Mark Zuckerberg’s I’m Sorry Suit

Mark Zuckerberg’s I’m Sorry Suit How do we know that Mark Zuckerberg, chief executive of Facebook and man currently under scrutiny, really does feel contrite and humbled by his company’s failure to protect users’ personal data, as he said during his testimony before Congress on Tuesday?
Well, he donned, if not a penitent’s robes, then what seems like his equivalent: a suit and tie.
It began on Monday, when Mr. Zuckerberg made the rounds of congressional leaders in a dark suit, white shirt and ink blue tie. On Tuesday, when he took his seat on the committee room floor, the suit was navy, and the tie was Facebook blue. It was somber. It was on brand.
And for someone who has made a professional and personal signature out of the plain gray tee and jeans — who has posted pictures of the row of gray T-shirts and hoodies hanging in his closet on his Facebook page; whose success has made those gray tees and hoodies into shorthand for a new generation of disrupters, as aspirational an outfit as..

Sudan’s President Orders Release of Political Prisoners

Sudan’s President Orders Release of Political Prisoners Photo President Omar al-Bashir of Sudan speaking before members of the parliamentary body of the ruling National Congress Party last week in Khartoum. Credit Ashraf Shazly/Agence France-Presse — Getty Images Sudan’s president has ordered the release of dozens of political prisoners, the state-run news agency Suna reported on Tuesday, an action that appeared intended to mollify human-rights critics.
The decision seemed to be a concession by the president, Omar Hassan al-Bashir, who came to power in 1989 in an Islamist and military-backed coup, and is wanted by the International Criminal Court on charges of crimes against humanity and war crimes committed in Darfur.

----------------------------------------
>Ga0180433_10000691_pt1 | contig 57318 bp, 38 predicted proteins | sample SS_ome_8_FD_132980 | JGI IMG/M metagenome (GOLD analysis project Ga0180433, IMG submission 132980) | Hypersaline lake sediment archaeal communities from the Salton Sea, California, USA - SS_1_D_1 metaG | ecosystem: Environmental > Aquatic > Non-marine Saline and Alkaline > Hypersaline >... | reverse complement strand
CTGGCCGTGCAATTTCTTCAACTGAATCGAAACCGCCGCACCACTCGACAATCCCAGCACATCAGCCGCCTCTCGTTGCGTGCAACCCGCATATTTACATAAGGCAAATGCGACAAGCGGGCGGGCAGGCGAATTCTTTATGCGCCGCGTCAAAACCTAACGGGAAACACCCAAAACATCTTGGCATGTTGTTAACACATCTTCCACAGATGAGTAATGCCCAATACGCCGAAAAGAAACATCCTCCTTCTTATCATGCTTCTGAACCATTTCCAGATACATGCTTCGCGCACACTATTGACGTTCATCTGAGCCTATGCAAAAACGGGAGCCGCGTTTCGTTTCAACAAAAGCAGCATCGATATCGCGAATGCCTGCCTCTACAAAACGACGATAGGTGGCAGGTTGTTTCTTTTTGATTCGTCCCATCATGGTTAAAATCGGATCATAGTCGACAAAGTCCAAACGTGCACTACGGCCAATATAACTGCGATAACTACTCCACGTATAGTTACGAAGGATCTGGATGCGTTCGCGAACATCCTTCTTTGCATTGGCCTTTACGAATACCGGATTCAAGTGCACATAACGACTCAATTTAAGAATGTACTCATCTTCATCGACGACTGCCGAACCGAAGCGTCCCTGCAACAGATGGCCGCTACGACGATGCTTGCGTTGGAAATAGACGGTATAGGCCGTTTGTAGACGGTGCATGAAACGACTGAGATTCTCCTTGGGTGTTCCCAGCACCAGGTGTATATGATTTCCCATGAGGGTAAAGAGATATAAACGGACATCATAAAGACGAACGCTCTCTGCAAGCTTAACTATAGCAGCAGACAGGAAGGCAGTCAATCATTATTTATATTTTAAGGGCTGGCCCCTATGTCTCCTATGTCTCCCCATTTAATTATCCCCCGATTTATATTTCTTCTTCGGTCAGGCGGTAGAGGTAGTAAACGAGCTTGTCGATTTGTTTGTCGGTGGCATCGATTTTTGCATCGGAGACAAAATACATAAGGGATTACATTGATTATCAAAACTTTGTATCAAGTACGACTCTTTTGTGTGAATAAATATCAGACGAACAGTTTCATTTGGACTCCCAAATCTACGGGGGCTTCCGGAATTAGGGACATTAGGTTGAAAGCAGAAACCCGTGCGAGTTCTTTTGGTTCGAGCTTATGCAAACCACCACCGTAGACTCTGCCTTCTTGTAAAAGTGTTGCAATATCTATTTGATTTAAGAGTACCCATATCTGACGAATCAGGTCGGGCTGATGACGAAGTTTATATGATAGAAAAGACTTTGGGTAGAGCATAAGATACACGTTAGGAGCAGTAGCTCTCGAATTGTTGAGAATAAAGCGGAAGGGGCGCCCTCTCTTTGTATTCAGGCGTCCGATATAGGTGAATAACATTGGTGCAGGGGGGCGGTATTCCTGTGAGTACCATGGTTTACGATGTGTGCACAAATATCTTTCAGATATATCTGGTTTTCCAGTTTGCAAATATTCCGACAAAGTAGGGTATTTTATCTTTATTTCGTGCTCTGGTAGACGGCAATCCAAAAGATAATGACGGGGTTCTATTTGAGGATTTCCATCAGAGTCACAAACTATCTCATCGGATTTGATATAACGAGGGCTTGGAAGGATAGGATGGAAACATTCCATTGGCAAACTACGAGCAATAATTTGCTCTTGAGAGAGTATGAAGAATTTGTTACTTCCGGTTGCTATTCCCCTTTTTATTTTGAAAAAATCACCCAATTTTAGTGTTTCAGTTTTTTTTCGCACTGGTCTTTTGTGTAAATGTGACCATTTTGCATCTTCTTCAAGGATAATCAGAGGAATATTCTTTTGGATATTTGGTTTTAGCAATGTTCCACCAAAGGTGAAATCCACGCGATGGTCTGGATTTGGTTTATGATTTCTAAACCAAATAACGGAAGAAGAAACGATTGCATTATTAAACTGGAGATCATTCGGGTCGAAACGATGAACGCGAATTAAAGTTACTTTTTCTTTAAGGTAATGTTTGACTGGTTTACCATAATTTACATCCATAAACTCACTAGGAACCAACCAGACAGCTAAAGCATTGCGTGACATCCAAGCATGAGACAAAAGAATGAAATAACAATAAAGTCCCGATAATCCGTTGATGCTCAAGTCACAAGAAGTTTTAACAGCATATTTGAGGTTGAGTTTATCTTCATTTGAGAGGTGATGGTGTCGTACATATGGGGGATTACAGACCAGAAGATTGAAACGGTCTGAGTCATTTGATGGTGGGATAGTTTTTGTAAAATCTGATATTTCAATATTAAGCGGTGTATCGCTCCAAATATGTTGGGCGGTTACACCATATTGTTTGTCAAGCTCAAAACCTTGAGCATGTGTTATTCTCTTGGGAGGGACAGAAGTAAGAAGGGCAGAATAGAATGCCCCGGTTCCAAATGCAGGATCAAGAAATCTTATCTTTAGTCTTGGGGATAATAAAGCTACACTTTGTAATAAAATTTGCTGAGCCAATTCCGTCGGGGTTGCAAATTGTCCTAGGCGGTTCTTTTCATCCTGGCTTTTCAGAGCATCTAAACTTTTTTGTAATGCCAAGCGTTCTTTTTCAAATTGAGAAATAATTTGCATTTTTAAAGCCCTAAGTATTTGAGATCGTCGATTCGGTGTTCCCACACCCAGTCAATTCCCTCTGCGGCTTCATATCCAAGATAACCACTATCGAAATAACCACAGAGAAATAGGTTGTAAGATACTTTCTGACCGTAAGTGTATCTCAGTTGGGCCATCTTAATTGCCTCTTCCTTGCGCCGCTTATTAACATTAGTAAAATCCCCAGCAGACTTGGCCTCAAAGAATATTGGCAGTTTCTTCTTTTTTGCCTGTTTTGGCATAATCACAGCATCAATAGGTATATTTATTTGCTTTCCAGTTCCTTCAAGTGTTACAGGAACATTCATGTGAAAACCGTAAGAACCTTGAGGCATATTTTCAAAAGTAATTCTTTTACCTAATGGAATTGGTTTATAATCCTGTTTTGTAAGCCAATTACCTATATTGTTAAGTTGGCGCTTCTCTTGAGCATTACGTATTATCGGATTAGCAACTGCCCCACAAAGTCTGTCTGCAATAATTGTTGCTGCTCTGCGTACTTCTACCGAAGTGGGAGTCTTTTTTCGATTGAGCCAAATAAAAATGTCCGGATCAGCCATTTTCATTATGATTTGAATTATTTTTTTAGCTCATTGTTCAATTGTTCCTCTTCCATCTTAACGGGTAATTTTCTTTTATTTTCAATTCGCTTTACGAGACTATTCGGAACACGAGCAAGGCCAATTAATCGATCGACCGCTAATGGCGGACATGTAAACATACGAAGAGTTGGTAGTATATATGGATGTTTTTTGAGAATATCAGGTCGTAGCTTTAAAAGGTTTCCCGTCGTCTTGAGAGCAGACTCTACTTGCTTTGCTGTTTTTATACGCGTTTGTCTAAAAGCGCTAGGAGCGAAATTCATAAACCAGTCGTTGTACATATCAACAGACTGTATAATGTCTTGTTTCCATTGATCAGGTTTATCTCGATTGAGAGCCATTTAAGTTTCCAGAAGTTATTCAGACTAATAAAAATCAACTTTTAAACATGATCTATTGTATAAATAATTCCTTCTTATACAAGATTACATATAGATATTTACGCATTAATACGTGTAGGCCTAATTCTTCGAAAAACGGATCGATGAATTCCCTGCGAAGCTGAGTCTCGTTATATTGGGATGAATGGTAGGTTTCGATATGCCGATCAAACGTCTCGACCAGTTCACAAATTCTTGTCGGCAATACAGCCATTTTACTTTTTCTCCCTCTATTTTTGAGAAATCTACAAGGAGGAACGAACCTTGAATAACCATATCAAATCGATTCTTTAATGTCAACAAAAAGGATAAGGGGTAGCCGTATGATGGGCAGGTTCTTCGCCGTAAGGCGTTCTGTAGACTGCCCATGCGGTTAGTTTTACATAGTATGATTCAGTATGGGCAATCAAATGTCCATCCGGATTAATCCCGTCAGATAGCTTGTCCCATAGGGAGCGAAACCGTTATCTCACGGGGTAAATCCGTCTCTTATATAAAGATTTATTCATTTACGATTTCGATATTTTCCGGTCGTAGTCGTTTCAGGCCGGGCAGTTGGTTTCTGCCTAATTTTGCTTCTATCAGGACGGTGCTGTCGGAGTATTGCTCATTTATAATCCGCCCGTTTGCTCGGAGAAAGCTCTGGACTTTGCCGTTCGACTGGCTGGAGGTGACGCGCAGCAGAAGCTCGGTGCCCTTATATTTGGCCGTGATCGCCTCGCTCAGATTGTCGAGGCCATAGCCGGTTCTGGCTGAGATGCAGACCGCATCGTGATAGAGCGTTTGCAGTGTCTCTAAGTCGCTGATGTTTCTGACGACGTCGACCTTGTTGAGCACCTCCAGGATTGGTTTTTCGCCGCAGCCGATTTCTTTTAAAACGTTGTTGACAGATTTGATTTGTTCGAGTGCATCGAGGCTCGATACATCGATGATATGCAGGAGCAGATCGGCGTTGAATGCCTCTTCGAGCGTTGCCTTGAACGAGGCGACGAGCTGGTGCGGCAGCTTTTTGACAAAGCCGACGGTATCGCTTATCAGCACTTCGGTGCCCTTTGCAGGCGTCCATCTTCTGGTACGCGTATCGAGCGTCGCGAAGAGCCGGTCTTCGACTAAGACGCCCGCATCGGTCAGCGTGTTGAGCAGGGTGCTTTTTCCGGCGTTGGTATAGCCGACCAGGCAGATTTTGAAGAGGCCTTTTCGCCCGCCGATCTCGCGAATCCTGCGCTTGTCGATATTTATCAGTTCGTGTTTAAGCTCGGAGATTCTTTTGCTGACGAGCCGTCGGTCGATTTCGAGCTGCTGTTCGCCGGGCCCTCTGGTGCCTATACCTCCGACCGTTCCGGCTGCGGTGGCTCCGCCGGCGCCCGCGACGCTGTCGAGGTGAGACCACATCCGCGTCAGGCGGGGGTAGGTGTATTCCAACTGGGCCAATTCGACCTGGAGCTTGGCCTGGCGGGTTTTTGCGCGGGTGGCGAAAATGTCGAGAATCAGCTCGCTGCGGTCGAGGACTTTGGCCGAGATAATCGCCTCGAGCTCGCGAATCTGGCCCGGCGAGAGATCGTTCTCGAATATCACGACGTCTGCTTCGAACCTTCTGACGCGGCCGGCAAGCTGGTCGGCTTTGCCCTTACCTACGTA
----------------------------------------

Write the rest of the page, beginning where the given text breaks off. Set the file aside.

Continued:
He is an international pariah. But Western governments have increasingly been working with his government, eager for his help in preventing violent extremism and in stemming the flow of African refugees northward into Libya and Egypt and then on to boats bound for Europe..

Facebook Data Collected by Cambridge Analytica Included Private Messages

Facebook Data Collected by Cambridge Analytica Included Private Messages SAN FRANCISCO — Facebook has said that political data firm Cambridge Analytica improperly harvested the public profile data of up to 87 million of its users, including their political beliefs, interests and friends’ information.
Now the social network has revealed that the extent of the harvesting went even further — it included people’s private messages, too.
On Monday, Facebook began informing people whose data may have been compromised by Cambridge Analytica through an app developed by the researcher Aleksandr Kogan. In its notifications, Facebook said that while the information harvested was largely limited to what was on people’s public profiles, “a small number of people” also shared information from their Facebook timeline, posts and messages.
Photo People lined up for a seat Tuesday for Mark Zuckerberg’s appearance on Capitol Hill in Washington. The Facebook chief executive will speak to lawmakers in cong..

Economic Scene: ‘How Long Can We Last?’ Trump’s Tariffs Hit Home in the U.S.

‘How Long Can We Last?’ Trump’s Tariffs Hit Home in the U.S. CP Industries just got an expensive lesson in the unintended consequences of protectionism.
Based in McKeesport, Pa., the company makes seamless vessels to store gases at high pressure — steel cylinders of up to six tons that it sells to the likes of the Navy, NASA and T. Boone Pickens’s Clean Energy. It has received the first bill from the 25 percent tariff that President Trump placed on steel from China and a few other countries: $178,703.09 assessed on a steel-pipe shipment scheduled to arrive at the Port of Philadelphia on Thursday.
That’s equivalent to about two weeks’ payroll. Over all, tariffs on steel pipe that the company has ordered from China — some already on its way across the Pacific — will add more than half a million dollars to raw-material costs over six months alone.
“How long can we last?” mused Michael Larsen, the company’s chief executive. “I don’t know. We could go down relatively fast.”
Photo “How long..